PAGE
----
Johannesburg – Faced with a stack of bills and outstanding payments, Athletics SA (ASA) administrator Zola Majavu admits the federation has a long way to go to rectify its current financial status.
“The picture with regards to finances is far from rosy,” Majavu said on Tuesday.
“If all the federation's creditors demanded their money now, ASA would be almost bankrupt.”
Majavu was appointed by the SA Sports Confederation and Olympic Committee (Sascoc) last month after Sascoc suspended ASA's entire board for the second time in less than four years.
He submitted his first report to Sascoc on Monday, after 15 days in office.
While ASA had received an unconfirmed amount as part of a new broadcast deal with the SABC, Majavu said it was not enough to cover the federation's debt.
“We need to decide how best to spend this money,” Majavu said.
“First we must ensure we are (Sars) compliant, then the athletes must be paid, and then the service providers.”
The athletics body owed nearly R2 million to the SA Revenue Service. Money deducted from staff salaries was not paid to Sars. ASA deducted employees' pension benefits without placing the money in the pension fund.
“The amount that needs to be paid to bring us up to date, and ensure we are Sars compliant, is just north of R1.6m,” Majavu said.
If the outstanding money was not paid, Majavu said Sars could attach the federation's bank account. He however believed they would find a solution.
“We are on top of it. I have spoken to Sars and we know what the amount is, and over time we will regularise this.”
Outstanding staff salaries and municipal bills were brought up to date shortly after Majavu took office. Sascoc provided a bridge loan, but employees' 13th cheques from last year were still outstanding.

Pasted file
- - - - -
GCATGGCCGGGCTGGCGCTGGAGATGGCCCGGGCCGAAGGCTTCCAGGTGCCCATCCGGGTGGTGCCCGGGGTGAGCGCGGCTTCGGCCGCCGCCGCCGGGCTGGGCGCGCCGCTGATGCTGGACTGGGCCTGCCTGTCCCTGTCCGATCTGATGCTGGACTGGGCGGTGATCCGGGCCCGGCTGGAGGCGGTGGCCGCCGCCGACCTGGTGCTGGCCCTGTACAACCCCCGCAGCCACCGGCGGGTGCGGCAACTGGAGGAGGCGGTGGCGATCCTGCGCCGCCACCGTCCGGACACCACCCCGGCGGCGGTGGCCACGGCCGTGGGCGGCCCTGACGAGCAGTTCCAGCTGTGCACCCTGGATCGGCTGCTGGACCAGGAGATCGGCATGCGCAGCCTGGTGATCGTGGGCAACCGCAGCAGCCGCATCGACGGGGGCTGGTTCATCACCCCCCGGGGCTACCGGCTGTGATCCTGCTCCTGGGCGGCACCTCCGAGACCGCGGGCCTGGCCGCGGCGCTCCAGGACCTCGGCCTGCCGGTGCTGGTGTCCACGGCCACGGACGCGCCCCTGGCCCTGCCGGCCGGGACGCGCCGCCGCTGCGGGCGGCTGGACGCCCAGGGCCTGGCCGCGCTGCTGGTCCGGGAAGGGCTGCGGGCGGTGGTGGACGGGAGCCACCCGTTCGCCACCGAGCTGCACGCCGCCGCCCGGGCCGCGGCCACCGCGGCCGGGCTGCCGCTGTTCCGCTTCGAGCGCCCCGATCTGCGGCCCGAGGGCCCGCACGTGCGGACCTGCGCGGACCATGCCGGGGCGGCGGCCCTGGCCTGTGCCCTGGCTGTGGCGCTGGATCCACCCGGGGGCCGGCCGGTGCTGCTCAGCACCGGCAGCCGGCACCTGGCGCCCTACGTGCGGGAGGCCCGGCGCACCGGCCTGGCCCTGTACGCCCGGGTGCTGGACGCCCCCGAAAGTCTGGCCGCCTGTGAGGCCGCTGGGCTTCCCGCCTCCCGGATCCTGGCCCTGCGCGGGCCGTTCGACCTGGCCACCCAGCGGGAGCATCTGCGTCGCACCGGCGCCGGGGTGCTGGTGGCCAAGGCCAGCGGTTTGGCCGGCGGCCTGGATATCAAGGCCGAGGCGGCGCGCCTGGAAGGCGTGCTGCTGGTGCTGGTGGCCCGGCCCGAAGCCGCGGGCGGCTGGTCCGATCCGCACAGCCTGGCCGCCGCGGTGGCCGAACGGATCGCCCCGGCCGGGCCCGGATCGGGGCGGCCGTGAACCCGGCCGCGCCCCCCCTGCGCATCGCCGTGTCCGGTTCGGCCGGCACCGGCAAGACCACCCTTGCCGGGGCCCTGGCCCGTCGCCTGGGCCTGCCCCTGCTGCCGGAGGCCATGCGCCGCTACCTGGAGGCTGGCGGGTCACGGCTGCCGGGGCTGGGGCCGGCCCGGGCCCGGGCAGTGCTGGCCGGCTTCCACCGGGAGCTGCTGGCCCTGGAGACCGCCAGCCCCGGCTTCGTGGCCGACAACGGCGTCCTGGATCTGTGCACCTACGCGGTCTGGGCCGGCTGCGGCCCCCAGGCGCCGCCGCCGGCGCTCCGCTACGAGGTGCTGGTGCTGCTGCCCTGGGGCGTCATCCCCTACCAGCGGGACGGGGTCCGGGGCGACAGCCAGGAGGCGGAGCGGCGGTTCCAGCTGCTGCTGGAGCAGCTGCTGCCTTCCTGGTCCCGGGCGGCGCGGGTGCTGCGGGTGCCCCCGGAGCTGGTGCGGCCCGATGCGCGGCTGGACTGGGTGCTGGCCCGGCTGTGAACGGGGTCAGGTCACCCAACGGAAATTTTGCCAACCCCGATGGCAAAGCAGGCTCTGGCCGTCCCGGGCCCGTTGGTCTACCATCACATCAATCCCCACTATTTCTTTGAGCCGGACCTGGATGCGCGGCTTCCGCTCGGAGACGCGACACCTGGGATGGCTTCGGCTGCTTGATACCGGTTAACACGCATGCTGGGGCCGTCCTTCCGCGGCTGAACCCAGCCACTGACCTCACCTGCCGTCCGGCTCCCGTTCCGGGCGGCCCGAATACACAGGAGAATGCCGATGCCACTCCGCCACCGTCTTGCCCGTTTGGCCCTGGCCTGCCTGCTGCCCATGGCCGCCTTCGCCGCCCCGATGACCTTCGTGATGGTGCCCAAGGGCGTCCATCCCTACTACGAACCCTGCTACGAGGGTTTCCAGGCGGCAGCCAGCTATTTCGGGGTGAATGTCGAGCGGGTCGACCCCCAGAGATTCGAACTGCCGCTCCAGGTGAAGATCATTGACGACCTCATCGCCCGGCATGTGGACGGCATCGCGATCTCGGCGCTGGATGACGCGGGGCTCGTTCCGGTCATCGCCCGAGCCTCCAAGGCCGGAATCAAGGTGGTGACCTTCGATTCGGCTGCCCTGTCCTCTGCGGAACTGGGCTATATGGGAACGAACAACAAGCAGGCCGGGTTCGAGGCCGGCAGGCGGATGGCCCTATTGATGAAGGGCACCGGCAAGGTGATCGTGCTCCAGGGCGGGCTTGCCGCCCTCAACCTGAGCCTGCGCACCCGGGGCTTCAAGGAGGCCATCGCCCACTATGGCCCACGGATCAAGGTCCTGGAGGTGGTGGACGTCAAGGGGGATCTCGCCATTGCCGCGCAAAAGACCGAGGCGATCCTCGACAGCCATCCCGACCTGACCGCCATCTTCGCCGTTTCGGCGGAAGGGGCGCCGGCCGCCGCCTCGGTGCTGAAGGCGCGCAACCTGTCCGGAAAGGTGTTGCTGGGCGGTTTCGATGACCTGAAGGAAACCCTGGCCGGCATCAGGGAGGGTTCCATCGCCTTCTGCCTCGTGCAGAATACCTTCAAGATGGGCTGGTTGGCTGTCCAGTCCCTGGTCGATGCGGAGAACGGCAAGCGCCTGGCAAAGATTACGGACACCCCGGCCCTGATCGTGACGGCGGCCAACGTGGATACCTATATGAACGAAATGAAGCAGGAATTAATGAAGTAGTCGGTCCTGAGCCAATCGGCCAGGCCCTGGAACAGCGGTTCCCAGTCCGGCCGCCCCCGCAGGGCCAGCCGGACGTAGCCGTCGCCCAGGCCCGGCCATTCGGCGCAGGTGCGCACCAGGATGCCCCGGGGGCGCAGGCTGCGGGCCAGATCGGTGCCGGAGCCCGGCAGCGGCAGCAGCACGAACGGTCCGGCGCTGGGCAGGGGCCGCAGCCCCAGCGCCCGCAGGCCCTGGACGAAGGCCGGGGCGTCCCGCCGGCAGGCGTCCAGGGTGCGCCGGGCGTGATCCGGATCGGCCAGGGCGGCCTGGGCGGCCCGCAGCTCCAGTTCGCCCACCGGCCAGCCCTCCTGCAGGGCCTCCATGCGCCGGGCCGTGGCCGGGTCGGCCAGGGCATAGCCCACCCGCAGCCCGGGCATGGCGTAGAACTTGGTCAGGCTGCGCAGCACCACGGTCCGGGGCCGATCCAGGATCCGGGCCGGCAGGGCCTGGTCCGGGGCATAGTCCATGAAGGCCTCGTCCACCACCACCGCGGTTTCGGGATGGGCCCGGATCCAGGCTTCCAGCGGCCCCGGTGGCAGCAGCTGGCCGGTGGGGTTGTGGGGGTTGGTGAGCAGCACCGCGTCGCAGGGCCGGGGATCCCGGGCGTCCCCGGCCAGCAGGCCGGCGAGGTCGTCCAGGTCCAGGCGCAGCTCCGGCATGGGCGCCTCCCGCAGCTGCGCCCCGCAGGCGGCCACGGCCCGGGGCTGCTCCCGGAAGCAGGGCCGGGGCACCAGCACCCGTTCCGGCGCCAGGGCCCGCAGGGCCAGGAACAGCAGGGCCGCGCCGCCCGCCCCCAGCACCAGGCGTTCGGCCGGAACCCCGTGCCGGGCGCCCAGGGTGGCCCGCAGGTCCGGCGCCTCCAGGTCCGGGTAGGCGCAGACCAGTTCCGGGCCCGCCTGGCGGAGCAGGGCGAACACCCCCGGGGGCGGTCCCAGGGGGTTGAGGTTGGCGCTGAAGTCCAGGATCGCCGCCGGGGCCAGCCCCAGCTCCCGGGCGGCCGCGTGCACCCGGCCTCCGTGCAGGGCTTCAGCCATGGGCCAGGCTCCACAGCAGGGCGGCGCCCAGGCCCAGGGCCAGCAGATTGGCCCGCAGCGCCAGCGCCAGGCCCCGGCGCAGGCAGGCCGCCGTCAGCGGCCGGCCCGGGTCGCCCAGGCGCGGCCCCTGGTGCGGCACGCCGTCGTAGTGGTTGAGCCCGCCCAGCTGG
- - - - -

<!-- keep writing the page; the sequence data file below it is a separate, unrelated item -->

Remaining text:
“I hoped to pay them last week Friday because there is money available for that purpose, but unfortunately I am still unable to transact from the ASA account.”
Majavu had been informed that unnamed sources told the bank that Sascoc appointed him illegally.
Millions of rand was owed to former ASA employees who had won cases at the Commission for Conciliation, Mediation and Arbitration. More was outstanding for commissions on broadcast deals, and to the federation's lawyers.
The lawyers had stopped servicing the athletics body, which resulted in ASA failing to contest a legal claim made by pole-vaulter Jan Blignaut, who fell and was hurt during an athletics event.
Blignaut sued for R2.6m and won the case. Majavu said they would return to court before the amount they owed Blignaut was confirmed.
“The ASA auditors have also not been paid. I have set up a meeting with them, and I'm not sure how much is owed, but it won't be pocket change.”
Prize money for last year's national 10km and half-marathon championships, in Kimberley and Cape Town respectively, and the Soweto marathon in November, was also outstanding.
Majavu confirmed there was enough money available to pay outstanding cash incentives for the Soweto marathon, but not for the national championship events.
Meanwhile, suspended ASA president James Evans had not paid arbitration costs, and the hearing against his suspension, scheduled between April 29 and May 10, had not taken place.
Majavu reiterated that he distanced himself from the arbitration process.
If ASA wanted to find its feet in the long run, after years of in-fighting, maladministration and financial misappropriation, Majavu said officials and board members had to work together.
“ASA must put sentiment aside and run this place like a business,” he said.
“This federation is not doing well, but I'm here to do what I can.” – Sapa